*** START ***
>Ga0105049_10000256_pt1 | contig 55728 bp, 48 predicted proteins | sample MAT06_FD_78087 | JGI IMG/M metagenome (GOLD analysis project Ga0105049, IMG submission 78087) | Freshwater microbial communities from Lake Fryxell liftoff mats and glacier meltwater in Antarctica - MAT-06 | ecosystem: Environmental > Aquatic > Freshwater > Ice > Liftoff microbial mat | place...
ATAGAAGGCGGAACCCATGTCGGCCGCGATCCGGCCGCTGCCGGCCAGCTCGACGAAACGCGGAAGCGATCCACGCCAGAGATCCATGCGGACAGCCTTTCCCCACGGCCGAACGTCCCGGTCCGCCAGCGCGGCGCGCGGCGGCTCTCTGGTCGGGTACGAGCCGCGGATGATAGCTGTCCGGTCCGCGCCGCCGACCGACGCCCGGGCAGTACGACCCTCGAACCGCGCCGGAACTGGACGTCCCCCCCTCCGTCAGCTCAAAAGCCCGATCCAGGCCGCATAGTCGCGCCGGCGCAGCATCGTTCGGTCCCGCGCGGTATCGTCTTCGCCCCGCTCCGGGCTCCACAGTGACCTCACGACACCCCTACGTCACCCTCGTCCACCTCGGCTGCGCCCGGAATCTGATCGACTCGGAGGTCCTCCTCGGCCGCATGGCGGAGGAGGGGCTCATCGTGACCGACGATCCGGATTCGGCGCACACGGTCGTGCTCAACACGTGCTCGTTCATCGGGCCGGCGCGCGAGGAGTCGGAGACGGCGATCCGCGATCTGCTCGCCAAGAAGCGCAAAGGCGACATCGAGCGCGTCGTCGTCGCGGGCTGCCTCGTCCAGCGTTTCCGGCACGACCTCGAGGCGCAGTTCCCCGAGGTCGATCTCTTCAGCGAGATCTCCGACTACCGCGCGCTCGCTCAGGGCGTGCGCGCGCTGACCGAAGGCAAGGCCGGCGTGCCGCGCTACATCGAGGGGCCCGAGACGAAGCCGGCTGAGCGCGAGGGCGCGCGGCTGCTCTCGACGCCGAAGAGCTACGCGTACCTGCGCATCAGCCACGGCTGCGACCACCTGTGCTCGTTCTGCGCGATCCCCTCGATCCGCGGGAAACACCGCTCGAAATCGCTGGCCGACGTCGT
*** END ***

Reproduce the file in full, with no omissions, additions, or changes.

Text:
>Ga0105049_10000256_pt1 | contig 55728 bp, 48 predicted proteins | sample MAT06_FD_78087 | JGI IMG/M metagenome (GOLD analysis project Ga0105049, IMG submission 78087) | Freshwater microbial communities from Lake Fryxell liftoff mats and glacier meltwater in Antarctica - MAT-06 | ecosystem: Environmental > Aquatic > Freshwater > Ice > Liftoff microbial mat | place...
ATAGAAGGCGGAACCCATGTCGGCCGCGATCCGGCCGCTGCCGGCCAGCTCGACGAAACGCGGAAGCGATCCACGCCAGAGATCCATGCGGACAGCCTTTCCCCACGGCCGAACGTCCCGGTCCGCCAGCGCGGCGCGCGGCGGCTCTCTGGTCGGGTACGAGCCGCGGATGATAGCTGTCCGGTCCGCGCCGCCGACCGACGCCCGGGCAGTACGACCCTCGAACCGCGCCGGAACTGGACGTCCCCCCCTCCGTCAGCTCAAAAGCCCGATCCAGGCCGCATAGTCGCGCCGGCGCAGCATCGTTCGGTCCCGCGCGGTATCGTCTTCGCCCCGCTCCGGGCTCCACAGTGACCTCACGACACCCCTACGTCACCCTCGTCCACCTCGGCTGCGCCCGGAATCTGATCGACTCGGAGGTCCTCCTCGGCCGCATGGCGGAGGAGGGGCTCATCGTGACCGACGATCCGGATTCGGCGCACACGGTCGTGCTCAACACGTGCTCGTTCATCGGGCCGGCGCGCGAGGAGTCGGAGACGGCGATCCGCGATCTGCTCGCCAAGAAGCGCAAAGGCGACATCGAGCGCGTCGTCGTCGCGGGCTGCCTCGTCCAGCGTTTCCGGCACGACCTCGAGGCGCAGTTCCCCGAGGTCGATCTCTTCAGCGAGATCTCCGACTACCGCGCGCTCGCTCAGGGCGTGCGCGCGCTGACCGAAGGCAAGGCCGGCGTGCCGCGCTACATCGAGGGGCCCGAGACGAAGCCGGCTGAGCGCGAGGGCGCGCGGCTGCTCTCGACGCCGAAGAGCTACGCGTACCTGCGCATCAGCCACGGCTGCGACCACCTGTGCTCGTTCTGCGCGATCCCCTCGATCCGCGGGAAACACCGCTCGAAATCGCTGGCCGACGTCGT